Updated: Aug 16, 2020
This handcar was built by the Kalamazoo Velocipede Company in Kalamazoo, Michigan between 1910 and 1930. The original handcar was severely damaged from a collision, but was painstakingly restored to original condition in 2019.
The frame, deck, gallows, and brake shoes are all newly fabricated from eastern hard maple, while the steel and iron are mostly original. Some of the missing parts, such as the connecting rod and brake rods have been fabricated using the original shop drawings.
So what is a Handcar?
A handcar is a railroad car powered by its passengers, or by people pushing the car from behind.
Handcars like this one, were used by the Canadian Pacific Railway until the late 1930s. They were used primarily by four-man crews to perform inspections and maintenance on their eight to ten mile-long sections. With the introduction of gasoline powered motor-cars, handcars were quickly retired and scrapped as they were labour intensive. Just getting the section crew from the tool house to the work site was hard work!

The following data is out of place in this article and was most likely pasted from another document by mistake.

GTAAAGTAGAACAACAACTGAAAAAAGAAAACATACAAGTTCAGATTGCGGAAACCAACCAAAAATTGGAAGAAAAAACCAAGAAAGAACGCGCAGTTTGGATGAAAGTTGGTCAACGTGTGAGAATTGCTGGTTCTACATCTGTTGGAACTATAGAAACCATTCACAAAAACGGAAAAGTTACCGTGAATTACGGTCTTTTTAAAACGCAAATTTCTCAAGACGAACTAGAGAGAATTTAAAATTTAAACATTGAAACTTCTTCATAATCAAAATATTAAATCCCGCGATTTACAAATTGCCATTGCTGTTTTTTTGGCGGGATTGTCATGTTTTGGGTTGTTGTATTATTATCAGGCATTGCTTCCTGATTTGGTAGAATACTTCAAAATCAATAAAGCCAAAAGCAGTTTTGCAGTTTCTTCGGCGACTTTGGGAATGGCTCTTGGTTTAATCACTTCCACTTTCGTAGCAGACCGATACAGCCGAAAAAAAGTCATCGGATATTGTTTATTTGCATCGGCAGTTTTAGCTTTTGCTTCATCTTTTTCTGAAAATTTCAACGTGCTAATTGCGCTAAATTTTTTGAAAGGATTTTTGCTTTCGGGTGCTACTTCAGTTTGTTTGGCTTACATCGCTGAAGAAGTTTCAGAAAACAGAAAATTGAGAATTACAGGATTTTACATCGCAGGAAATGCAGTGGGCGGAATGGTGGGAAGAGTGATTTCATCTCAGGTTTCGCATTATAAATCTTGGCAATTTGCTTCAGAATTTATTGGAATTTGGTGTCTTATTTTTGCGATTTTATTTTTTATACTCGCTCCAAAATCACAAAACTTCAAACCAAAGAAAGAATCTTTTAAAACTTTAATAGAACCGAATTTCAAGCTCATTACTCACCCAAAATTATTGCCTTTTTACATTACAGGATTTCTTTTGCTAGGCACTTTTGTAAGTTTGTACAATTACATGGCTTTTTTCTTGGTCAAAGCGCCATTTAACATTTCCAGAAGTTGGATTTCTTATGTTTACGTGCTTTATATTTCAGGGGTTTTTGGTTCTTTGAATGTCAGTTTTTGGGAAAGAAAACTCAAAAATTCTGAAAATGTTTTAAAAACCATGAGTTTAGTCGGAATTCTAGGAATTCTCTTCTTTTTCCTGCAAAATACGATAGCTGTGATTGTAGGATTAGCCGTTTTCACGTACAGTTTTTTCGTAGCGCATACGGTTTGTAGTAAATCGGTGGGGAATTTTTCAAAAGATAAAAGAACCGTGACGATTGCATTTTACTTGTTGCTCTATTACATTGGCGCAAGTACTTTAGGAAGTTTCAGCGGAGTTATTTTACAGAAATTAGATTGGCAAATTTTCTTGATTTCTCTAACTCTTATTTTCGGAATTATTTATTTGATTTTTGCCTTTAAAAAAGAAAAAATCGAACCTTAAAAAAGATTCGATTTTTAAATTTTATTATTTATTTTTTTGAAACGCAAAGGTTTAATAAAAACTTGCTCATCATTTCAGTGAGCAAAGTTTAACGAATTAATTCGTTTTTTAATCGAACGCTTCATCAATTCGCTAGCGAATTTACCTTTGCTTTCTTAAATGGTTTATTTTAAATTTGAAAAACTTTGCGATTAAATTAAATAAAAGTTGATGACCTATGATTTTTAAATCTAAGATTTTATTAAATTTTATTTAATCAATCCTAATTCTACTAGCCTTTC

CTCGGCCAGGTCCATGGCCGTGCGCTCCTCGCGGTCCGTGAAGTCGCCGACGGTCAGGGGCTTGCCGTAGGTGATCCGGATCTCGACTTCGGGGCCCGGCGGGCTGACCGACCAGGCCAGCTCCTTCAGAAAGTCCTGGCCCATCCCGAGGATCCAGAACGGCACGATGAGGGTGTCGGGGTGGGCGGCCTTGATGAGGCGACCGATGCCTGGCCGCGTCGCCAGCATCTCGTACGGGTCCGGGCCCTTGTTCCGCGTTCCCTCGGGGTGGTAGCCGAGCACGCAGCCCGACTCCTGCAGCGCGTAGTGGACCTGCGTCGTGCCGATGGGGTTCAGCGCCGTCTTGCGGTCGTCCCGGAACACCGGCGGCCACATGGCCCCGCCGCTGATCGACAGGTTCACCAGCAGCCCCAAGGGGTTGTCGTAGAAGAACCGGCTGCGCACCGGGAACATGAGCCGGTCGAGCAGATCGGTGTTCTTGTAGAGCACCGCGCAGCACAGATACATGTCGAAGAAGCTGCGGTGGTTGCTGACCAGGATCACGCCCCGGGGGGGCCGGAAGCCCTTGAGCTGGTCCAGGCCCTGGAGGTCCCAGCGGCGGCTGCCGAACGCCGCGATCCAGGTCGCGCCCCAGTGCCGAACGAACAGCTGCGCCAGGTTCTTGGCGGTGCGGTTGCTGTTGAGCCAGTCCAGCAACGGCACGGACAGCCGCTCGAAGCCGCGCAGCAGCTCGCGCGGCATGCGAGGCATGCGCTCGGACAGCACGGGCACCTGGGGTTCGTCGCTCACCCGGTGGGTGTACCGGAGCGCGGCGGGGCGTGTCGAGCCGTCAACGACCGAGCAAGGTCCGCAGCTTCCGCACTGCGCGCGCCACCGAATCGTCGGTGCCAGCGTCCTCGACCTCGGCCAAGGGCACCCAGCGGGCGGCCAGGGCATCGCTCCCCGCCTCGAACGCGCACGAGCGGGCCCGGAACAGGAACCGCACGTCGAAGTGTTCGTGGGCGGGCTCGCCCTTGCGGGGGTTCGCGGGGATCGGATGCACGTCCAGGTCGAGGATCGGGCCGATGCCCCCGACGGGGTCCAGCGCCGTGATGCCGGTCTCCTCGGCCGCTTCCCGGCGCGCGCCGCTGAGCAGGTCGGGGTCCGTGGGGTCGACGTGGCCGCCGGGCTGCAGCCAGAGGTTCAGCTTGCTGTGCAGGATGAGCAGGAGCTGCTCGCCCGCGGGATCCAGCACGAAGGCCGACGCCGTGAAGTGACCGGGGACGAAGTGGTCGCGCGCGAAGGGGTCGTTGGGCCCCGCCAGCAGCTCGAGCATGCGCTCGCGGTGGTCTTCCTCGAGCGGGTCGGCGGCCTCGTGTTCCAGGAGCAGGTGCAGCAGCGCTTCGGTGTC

The wheels are 20" in diameter (22" on the flange). The axles have Hyatt spiral wound roller bearings and are equipped with oil filler tubes from the side rails. The crown gear and walking beam (pump handle arms) have Babbitt lined bushings. The connecting rod has "gun metal" (red brass) bushings, which are oil lubed. The walking beam's handles are turned from hickory. The handcar weighs approximately 600- 650 pounds unloaded, so the brake shoes are lined with 5/16" thick leather to increase braking.